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Slave counterpoint : Black culture in the eighteenth-century Chesapeake and Lowcountry / Phillip D. Morgan.

By: Morgan, Philip D, 1949-.
Contributor(s): Omohundro Institute of Early American History & Culture.
Material type: TextTextPublisher: Chapel Hill : Published for the Omohundro Institute of Early American History and Culture, Williamsburg, Virginia, by the University of North Carolina Press, c1998Description: xxiv, 703 p. : ill., maps ; 25 cm.ISBN: 0807824097 (cloth : alk. paper); 9780807824092 (cloth : alk. paper); 0807847178 (pbk : alk. paper); 9780807847176 (pbk : alk. paper).Subject(s): Slaves -- Chesapeake Bay Region (Md. and Va.) -- History -- 18th century | Slaves -- South Carolina -- History -- 18th century | Slaves -- Chesapeake Bay Region (Md. and Va.) -- Social life and customs | Slaves -- South Carolina -- Social life and customs | Chesapeake Bay Region (Md. and Va.) -- Race relations | South Carolina -- Race relations | African Americans -- Chesapeake Bay Region (Md. and Va.) -- History -- 18th century | African Americans -- South Carolina -- History -- 18th century | Plantation life -- Chesapeake Bay Region (Md. and Va.) -- History -- 18th century | Plantation life -- South Carolina -- History -- 18th centuryAdditional physical formats: Online version:: Slave counterpoint.; Online version:: Slave counterpoint.DDC classification: 975.5/1800496 Other classification: 15.85
Contents:
Prelude: Two infant slave societies -- PART I: CONTOURS OF THE PLANTATION EXPERIENCE: Two plantation worlds -- Material life -- Fieldwork -- Skilled work -- PART II: ENCOUNTERS BETWEEN WHITES AND BLACKS: Patriarchs, plain folks, and slaves -- Economic exchanges between Whites and Blacks -- Social transactions between Whites and Blacks -- PART III: THE BLACK WORLD: African American societies -- Family life -- African American cultures -- Coda: Two mature slave societies.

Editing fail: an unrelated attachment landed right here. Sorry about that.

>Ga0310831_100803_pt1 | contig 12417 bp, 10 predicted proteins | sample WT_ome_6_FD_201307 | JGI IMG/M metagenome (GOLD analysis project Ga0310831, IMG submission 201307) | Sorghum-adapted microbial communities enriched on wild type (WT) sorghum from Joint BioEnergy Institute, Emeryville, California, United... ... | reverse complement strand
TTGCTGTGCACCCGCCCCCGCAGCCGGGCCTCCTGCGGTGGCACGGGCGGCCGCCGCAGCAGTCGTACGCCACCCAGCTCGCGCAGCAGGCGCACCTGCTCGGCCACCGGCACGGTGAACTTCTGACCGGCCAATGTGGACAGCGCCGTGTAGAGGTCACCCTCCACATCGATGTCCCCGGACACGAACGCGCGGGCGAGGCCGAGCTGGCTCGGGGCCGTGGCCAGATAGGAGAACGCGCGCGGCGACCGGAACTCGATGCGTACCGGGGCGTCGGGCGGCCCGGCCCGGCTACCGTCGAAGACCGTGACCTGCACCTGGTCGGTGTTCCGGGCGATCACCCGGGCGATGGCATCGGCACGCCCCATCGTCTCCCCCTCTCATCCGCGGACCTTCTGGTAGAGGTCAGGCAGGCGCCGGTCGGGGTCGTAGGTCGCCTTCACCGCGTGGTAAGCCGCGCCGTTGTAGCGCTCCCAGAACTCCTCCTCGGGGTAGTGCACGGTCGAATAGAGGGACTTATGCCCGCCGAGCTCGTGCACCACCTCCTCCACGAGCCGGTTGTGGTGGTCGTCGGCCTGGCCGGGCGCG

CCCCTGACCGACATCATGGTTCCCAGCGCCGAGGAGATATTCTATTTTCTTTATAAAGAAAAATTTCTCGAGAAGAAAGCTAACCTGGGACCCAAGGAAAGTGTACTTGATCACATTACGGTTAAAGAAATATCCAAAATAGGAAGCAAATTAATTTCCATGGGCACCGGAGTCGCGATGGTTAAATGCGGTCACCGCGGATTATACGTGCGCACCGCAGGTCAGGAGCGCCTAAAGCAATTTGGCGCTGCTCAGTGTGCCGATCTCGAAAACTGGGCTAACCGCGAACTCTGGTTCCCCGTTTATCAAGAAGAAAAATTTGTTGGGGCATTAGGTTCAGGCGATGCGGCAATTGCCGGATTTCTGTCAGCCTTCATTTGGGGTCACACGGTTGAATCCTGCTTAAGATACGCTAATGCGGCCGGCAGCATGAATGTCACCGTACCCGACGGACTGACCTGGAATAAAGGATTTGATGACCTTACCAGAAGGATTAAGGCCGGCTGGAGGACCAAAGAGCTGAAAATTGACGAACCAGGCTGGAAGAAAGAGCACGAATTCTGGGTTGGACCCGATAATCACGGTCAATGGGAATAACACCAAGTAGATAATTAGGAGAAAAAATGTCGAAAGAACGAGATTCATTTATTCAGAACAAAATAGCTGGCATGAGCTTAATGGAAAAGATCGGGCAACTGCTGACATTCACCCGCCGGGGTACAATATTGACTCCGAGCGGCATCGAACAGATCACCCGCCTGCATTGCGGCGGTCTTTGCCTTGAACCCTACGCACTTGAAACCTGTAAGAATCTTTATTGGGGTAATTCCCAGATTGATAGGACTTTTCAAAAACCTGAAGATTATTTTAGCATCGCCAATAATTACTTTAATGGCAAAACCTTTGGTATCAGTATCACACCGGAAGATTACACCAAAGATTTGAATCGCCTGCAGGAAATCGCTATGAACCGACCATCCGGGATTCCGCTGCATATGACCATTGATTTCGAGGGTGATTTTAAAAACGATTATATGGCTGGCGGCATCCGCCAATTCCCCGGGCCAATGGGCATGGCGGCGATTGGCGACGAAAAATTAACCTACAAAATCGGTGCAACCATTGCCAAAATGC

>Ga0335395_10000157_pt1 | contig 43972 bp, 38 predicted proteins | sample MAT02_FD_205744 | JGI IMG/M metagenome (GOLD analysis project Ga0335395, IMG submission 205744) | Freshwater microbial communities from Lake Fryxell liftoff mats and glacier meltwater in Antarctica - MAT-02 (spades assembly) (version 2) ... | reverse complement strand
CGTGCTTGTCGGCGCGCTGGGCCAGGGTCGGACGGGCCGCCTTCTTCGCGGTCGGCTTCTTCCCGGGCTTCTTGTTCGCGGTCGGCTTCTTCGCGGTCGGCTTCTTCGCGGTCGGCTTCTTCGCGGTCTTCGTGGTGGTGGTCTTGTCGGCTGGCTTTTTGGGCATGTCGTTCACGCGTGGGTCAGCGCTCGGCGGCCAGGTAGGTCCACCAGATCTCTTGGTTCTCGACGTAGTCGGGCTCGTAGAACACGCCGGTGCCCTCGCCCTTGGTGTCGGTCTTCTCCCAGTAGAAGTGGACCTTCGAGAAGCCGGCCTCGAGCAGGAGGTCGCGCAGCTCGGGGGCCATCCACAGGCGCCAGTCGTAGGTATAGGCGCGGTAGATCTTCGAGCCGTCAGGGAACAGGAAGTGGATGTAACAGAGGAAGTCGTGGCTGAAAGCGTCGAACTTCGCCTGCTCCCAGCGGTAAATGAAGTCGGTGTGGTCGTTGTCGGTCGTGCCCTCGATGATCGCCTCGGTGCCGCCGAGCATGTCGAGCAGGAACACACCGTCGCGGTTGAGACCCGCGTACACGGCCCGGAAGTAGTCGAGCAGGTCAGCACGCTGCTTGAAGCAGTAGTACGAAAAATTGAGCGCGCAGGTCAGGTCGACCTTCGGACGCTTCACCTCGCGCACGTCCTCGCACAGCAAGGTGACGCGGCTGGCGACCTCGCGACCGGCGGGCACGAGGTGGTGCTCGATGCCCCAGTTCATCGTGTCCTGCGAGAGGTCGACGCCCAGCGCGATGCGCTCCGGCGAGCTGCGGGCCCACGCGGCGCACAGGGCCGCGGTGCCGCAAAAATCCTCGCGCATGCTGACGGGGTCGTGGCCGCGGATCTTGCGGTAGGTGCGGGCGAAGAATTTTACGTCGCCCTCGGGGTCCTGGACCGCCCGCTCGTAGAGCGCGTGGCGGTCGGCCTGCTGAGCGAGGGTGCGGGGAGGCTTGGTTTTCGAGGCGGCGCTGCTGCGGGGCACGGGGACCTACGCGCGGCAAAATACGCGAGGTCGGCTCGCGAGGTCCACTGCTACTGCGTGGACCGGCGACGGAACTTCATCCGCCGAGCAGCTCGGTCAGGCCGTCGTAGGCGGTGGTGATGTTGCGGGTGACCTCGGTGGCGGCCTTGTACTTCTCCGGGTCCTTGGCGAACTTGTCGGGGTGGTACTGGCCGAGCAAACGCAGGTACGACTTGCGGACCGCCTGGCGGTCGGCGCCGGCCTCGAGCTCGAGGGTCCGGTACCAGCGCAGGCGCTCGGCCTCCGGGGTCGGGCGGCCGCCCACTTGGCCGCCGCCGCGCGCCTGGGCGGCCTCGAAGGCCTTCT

Awards: American Historical Association Albert A. Beveridge Award, 1998. | American Historical Association Wesley-Logan Prize in African diaspora history, 1998. | Bancroft Prize, 1999.Summary: "On the eve of the American Revolution, nearly three-quarters of all African Americans in mainland British America lived in two regions: the Chesapeake, centered in Virginia, and the Lowcountry, with its hub in South Carolina. Here, Philip Morgan compares and contrasts African American life in these two regional Black cultures, exploring the differences as well as the similarities. The result is a detailed and comprehensive view of slave life in the colonial American South."Summary: "Morgan explores the role of land and labor in shaping culture, the everyday contacts of masters and slaves that defined the possibilities and limitations of cultural exchange, and finally the interior life of Blacks--their social relations, their family and kin ties, and the major symbolic dimensions of life: language, play, and religion. He provides a balanced appreciation for the oppressiveness of bondage and for the ability of slaves to shape their lives, showing that, whatever the constraints, slaves contributed to the making of their history. Victims of a brutal, dehumanizing system, slaves nonetheless strove to create order to their lives, to preserve their humanity, to achieve dignity, and to sustain dreams of a better future." -- The publisher.
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Item type Current location Call number Status Date due Barcode
Book Longview campus